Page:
According to a study published by Baker McKenzie,1 83 percent of acquisitions fail mainly due to issues about people—in essence, the buyer and the seller not taking into account the importance of culture when pursuing a deal.
But there are additional common pitfalls to watch out for during the M&A process, which we will cover in detail in this chapter. As the entrepreneur and operator of the business, you ultimately want to avoid giving the buyer a reason to back out from the deal.
Make sure you consider these factors up-front so that all of the extra work, distraction, and stress is worth it.
Given everything that is on the line here, you should be finding a buyer whom you like, trust, and respect.
That can be hard. It may not be bulletproof. It is the buyer's job to sell you, after all. Still, if you want to be confident your acquirers will follow through on their promises to take care of your team, on the plans for your company and products, and really do their best to follow through on their offer, then it is worth taking the time to get to know them up front.
So when you begin the dance with the buyers, be sure you treat them with respect. Even at this level, it's about people. People can be emotional. Most aren't going to tolerate you being disrespectful of their time, position, and team members. You don't want to work with a business partner like that. Nor does anyone else. If there is no respect, don't expect anything else to make the deal work. Make sure you do the following:
You can expect most buyers to make changes, make new demands, and try to renegotiate various parts of the deal throughout the process. That doesn't mean you should do the same thing or that they will tolerate you trying to renegotiate terms and make new demands during the process. Unfortunately, as with every part of building your startup, those that hold the gold get to make the rules.
This situation usually only arises if your team gets greedy or you completely overlook something up front.
The best way to avoid this temptation is to make sure your team is on board and be very clear on what you want and need. Take your time before accepting a deal. Be clear on the outcomes you want:
Think through your position on these things. Be sure you leave room to renegotiate. When acquirers want to change something to be further in their favor, then you already know what you can give and take and still get the bottom line deal you really want.
Your team can kill the deal in a wide variety of ways.
If your board of directors and those with voting powers aren't on board with the deal, they can derail it fairly easily.
This can happen because they are trying to be greedy and don't think they are personally getting enough out of this deal. They may think they can get a lot more if an exit is punted down the road a few more years.
It could just be personal, if you haven't been getting along. Or, as investors, they could have other business reasons to hold back. Some may not agree with the vision of the acquirer and what the new business wants to do with the company.
A lot of this can be avoided by ensuring you are prioritizing alignment with investors and anyone else who is given shares and voting rights through fundraising rounds and recruiting. Nail that alignment clearly, and keep on reiterating and ensuring everyone is on the same page in terms of values, the mission, and the big vision.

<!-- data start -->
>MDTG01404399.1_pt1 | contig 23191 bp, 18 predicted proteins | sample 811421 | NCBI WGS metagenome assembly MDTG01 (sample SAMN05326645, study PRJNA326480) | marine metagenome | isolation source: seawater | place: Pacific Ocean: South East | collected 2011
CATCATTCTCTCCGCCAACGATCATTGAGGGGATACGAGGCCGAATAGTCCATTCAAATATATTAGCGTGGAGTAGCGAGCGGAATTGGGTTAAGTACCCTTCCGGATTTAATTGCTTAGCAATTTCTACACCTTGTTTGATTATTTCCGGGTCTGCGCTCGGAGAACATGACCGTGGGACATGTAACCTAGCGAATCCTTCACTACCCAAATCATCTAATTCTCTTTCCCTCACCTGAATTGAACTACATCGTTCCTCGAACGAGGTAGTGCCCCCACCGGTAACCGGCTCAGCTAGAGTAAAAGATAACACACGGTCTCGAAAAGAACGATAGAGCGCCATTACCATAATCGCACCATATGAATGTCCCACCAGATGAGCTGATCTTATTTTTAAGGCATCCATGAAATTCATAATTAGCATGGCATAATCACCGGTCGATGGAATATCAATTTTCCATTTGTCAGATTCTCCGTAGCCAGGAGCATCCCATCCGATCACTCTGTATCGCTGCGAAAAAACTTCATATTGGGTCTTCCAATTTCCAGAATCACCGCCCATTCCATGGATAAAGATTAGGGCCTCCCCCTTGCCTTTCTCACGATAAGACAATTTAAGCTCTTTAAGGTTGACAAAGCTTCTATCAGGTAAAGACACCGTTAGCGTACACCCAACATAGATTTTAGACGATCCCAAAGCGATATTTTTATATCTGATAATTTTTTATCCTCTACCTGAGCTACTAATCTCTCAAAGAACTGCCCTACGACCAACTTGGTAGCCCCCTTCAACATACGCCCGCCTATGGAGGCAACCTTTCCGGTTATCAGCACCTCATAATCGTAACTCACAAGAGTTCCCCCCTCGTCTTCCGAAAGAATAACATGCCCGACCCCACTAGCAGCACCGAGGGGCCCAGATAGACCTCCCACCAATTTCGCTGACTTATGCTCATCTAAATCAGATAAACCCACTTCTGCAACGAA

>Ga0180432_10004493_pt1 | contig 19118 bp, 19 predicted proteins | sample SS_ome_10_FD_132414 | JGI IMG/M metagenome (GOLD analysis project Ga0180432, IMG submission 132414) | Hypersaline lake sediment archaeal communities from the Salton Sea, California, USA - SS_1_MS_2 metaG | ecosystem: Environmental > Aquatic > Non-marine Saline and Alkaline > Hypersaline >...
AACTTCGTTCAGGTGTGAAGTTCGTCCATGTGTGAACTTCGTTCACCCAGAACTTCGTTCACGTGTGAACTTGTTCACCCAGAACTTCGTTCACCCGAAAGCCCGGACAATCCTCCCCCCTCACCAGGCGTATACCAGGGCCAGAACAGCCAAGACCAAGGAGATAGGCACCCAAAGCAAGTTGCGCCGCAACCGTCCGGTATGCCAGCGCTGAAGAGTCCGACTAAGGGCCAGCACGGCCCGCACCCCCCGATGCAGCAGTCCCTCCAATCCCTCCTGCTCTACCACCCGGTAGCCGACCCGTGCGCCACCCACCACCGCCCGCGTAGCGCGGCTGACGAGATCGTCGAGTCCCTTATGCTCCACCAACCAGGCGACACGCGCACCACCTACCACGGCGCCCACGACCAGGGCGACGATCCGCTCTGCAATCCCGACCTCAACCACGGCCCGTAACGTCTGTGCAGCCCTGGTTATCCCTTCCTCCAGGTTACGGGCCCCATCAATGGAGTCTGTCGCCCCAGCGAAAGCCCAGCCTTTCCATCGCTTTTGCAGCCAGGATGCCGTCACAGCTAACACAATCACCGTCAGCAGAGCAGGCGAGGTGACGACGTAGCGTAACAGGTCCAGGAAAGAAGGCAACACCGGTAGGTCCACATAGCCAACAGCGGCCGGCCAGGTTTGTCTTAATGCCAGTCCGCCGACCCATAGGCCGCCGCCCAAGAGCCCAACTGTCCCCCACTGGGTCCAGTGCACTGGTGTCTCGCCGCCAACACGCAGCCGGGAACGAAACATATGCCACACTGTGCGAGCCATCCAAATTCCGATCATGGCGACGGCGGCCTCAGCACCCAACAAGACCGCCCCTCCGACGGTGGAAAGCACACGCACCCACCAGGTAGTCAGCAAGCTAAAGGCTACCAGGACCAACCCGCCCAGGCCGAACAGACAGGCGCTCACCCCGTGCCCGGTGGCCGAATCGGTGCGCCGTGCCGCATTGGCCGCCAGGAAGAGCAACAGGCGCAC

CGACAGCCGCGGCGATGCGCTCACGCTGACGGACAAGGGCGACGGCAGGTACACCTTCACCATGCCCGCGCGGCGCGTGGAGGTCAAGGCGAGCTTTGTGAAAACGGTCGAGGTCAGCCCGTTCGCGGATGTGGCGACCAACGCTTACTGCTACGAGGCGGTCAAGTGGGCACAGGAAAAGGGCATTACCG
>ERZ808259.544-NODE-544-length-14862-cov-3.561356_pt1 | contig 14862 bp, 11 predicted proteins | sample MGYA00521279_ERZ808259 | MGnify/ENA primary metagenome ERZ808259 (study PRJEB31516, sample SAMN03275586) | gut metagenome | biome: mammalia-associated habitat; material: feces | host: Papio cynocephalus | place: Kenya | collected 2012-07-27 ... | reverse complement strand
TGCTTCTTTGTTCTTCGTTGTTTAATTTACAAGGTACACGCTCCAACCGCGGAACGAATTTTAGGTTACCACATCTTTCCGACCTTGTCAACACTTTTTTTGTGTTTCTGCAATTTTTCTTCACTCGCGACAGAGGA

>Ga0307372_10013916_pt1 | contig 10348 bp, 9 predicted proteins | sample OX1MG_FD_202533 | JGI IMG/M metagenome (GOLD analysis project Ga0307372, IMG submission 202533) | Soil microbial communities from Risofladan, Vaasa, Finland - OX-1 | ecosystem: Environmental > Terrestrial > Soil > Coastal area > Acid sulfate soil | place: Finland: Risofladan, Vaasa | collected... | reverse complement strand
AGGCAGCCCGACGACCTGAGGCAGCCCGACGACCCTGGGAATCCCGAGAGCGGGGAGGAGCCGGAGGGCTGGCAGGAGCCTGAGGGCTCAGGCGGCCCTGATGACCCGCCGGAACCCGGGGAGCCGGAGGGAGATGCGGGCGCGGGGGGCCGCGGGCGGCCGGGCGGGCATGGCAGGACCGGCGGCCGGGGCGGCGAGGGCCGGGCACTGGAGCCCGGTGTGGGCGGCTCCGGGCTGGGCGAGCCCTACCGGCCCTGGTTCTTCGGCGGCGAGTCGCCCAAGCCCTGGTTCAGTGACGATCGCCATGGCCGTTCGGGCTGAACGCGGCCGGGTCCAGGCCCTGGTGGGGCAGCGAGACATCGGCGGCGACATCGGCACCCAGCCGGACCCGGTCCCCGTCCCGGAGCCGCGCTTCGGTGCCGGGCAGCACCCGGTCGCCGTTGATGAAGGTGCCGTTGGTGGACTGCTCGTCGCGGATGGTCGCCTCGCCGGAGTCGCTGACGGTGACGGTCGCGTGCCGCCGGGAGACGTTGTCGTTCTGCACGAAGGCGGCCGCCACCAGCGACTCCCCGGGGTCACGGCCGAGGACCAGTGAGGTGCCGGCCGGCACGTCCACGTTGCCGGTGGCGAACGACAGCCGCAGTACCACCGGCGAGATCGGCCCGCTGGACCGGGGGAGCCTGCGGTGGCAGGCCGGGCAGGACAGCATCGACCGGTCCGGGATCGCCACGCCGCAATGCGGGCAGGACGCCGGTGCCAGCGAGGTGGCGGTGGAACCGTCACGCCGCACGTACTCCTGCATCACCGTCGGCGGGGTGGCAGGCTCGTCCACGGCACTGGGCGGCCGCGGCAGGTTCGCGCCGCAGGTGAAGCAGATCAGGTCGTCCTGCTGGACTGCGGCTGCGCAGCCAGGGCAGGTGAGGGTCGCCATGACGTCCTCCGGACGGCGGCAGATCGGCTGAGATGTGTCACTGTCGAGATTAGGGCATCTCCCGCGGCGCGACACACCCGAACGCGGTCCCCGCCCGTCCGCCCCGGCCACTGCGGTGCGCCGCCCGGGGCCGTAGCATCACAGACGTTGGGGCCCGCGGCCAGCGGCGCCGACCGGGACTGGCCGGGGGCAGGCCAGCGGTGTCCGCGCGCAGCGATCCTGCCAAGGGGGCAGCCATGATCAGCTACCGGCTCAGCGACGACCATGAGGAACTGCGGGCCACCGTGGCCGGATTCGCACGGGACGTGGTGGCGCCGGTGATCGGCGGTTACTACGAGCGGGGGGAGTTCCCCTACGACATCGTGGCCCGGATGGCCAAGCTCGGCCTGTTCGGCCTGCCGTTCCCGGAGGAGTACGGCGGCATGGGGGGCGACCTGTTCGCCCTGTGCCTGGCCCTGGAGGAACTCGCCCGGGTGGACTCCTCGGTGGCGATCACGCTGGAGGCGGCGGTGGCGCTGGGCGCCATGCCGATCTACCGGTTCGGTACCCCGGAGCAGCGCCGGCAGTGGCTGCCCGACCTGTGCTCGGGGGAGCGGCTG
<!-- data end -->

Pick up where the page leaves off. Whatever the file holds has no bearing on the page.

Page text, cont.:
Do this well, and the odds you'll be divided and can't agree on an exit or offer will be far smaller. People do change, but you can imagine how problematic this could be if you don't set out to accomplish this and just bring people in for ego and money.
You will be relying heavily on your cofounders and executive team during this process. They may have almost daily interactions with the acquisitions team running the process on the other side.
If your people haven't bought into the deal, there are a dozen ways they can blow it. If they aren't all-in, then the way they treat the other team, what information they drop, the way they talk about your company and other team members, and how much they either help or drop the ball during the process can sabotage the deal.
If you are not all working as a cohesive team with the purpose of getting the deal closed, then you may need to smooth things over, use your strategic sales skills, and refocus everyone on the original vision, what's really important, and on the best move for the company now.
The outcome of telling employees and customers about a potential acquisition or merger too early can be far more impactful than you imagine.
On the one hand, you may have learned to build your startup with complete transparency with your team. You may have shared everything, from the weeks when you almost didn't make payroll to the fact you were only a few weeks from going out of business. You may have shared all kinds of personal moments with your team members along the way.
Yet, some people advise that you should avoid telling your employees about a potential merger or acquisition until the last second. This may be more or less feasible, depending on how big your company and organization is. This issue is much easier to handle if you are working from home or if most of your team is thousands of miles away in another country. It's much harder if you are in one local office and new people have their fingers in everything. Some sellers may tell only their wider employee base on the day the deal closes and after the acquisition is official. Others are forced to tell them in advance because the acquirer wants to interview them.
Even if the deal never completes, employees learning about a potential M&A deal too early can wreak all kinds of havoc on your business. To really foresee and understand employee reactions, you have to put yourself in their shoes—not the way you think they should see it from your perspective, but how they truly see it from their position.
There are plenty of horror stories of what happens to employees in a merger or acquisition. They are going to be wrestling with a lot of uncertainty. They'll have even more doubts and concerns if the information doesn't come from you.
One of the biggest concerns is whether they'll still have a job and be able to pay the rent and provide for their families. Will they be assured a new job or ongoing role, and to whom will they report? What will happen to their bonuses, health benefits, perks, child care, retirement plan, and other types of compensation? All of a sudden, their minds are consumed with these unshakable thoughts. That can be hugely distracting, and it can affect their ability to work when you need everyone at his or her best, performing and making good decisions.